Authors

  1. Palatnik, AnneMarie RN, APN-BC, MSN

Article Content

As editor-in-chief of Nursing2009 Critical Care, one of my goals is to create opportunities to help you achieve your potential as a nursing professional. You may not have thought of writing as one of those opportunities, but it's not as hard as you think. Perhaps you have a particular interest or expertise in a topic, disease process, new diagnostic test, or treatment strategy. Or you've recently given a case presentation that's worth sharing with a larger audience. Writing lets other nurses gain from your knowledge and passion, improves nursing practice, and ultimately optimizes patient care.

  
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So here it is: I'm inviting you to submit an article or query to Nursing2009 Critical Care. If you have an idea for a feature article or for one of our departments, such as Pearls in Palliation, send it to me at NursingCriticalCare@wolterskluwer.com. If the topic fits the journal's needs, we'll guide you through the rest of the article submission process (described below). Before you select your topic, though, visit http://www.lwwesubmissions.com and click on Nursing2009 Critical Care to get the author guidelines for more details on the writing and reviewing process. (You also can visit http://www.nursing2009.com/pt/pt-core/template-journal/nursing/media/10Tips.pdf for more writing tips from the former editor-in-chief of our sister journal, Nursing2009.)

 

Feature articles for Nursing2009 Critical Care typically run 2,000 to 2,500 words and cover a wide range of clinical topics of interest to critical care nurses. Departments, which focus on a specific topic such as diagnostic tests (Diagnostic Update) or cardiac care (Heart Beats) are shorter, typically 1,000 to 1,500 words. You may feel more comfortable starting with a shorter, more focused department article.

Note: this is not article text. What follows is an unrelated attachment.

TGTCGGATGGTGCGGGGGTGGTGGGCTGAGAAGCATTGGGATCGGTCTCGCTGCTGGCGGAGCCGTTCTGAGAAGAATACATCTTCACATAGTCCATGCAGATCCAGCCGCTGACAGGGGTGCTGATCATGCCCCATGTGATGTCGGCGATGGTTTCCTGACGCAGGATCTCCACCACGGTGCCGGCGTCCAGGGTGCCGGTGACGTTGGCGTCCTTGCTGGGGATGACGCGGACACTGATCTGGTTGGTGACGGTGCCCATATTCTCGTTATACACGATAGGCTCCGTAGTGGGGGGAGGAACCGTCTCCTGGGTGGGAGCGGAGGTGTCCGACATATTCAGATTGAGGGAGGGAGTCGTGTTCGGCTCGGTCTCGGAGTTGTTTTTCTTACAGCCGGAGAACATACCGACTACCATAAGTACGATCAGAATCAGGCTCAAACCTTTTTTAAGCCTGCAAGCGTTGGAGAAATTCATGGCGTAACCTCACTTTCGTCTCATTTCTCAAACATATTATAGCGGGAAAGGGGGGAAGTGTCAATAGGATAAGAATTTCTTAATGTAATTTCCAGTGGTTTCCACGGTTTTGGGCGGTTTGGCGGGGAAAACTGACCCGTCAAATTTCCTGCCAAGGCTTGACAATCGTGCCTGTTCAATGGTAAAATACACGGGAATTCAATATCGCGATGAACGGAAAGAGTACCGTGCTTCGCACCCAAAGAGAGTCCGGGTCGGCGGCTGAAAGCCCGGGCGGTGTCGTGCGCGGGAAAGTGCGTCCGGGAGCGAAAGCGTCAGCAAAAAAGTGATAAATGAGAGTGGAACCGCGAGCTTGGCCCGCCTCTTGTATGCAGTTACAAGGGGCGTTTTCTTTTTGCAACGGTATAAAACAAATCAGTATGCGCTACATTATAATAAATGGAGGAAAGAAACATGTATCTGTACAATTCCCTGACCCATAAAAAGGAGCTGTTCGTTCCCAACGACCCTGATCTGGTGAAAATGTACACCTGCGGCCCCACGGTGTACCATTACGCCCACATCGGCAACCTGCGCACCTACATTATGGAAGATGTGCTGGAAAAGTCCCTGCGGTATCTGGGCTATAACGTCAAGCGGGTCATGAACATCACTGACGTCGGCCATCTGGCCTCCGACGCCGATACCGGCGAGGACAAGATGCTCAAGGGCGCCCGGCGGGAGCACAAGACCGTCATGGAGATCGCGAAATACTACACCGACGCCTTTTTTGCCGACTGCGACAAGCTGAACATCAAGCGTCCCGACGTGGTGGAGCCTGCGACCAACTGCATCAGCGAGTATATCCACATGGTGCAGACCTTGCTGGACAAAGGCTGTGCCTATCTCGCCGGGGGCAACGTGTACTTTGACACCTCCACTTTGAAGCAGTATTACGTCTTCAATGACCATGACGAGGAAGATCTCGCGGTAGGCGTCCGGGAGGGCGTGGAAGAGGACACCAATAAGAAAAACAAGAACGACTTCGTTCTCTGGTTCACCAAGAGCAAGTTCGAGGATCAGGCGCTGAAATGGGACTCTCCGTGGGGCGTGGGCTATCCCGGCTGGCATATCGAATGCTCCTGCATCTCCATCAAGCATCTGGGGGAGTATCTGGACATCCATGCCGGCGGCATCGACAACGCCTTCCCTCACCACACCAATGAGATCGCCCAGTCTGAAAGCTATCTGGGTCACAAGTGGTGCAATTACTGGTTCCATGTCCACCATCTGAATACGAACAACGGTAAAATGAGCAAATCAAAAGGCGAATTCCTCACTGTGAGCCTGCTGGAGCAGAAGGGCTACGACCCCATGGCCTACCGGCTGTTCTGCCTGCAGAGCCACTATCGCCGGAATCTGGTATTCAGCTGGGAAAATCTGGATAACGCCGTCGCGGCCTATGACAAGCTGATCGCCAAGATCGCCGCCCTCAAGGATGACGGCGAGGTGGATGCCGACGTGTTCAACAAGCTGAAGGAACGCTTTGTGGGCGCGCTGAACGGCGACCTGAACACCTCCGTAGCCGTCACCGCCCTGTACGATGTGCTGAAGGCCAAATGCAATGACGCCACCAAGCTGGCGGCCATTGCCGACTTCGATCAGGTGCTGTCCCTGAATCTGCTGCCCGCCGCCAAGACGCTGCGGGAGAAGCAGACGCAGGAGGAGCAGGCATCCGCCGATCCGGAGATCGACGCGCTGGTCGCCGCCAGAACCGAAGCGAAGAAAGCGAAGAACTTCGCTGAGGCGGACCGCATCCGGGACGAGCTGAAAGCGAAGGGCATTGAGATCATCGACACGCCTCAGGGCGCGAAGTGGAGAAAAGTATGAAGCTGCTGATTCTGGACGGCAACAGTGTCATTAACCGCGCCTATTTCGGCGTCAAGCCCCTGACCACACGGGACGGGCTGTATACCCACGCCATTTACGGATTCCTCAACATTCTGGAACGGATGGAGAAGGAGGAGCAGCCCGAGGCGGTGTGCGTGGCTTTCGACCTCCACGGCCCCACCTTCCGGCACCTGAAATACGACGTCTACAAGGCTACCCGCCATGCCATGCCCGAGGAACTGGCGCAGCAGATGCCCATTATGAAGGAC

Once you pick your topic, research it on the Internet, in books, and in journals. Usually, after I research my topic, I spend some time thinking about the take-home message I want to convey to the reader, and how to present the information in an order that make sense and will be easy for readers to remember. I'll create a quick outline of how I think the piece should flow.

 

When I sit down to write, sometimes I struggle with the beginning, so I may start writing somewhere in the middle. Sometimes I'll even start with the ending and then figure out to get there. Before submitting an article, I'll review it by reading it out loud. Reading aloud really helps me with the flow and helps to make sure it will make sense to others.

 

Remember to write in conversational tone (not like a school paper) and to gear your article toward critical care nurses.

 

The last step is to upload your article and curriculum vitae to http://www.lwwesubmissions.com. We'll take it from there.

 

So what do you say? Are you up for the challenge? I am looking forward to hearing from you. Until the next time: be healthy, be happy, and be great advocates for your patients!!

 

AnneMarie Palatnik, RN, APN-BC, MSN

  
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Director of Clinical Learning, Center for Learning, Virtua Health, Mount Laurel, N.J. NursingCriticalCare@wolterskluwer.com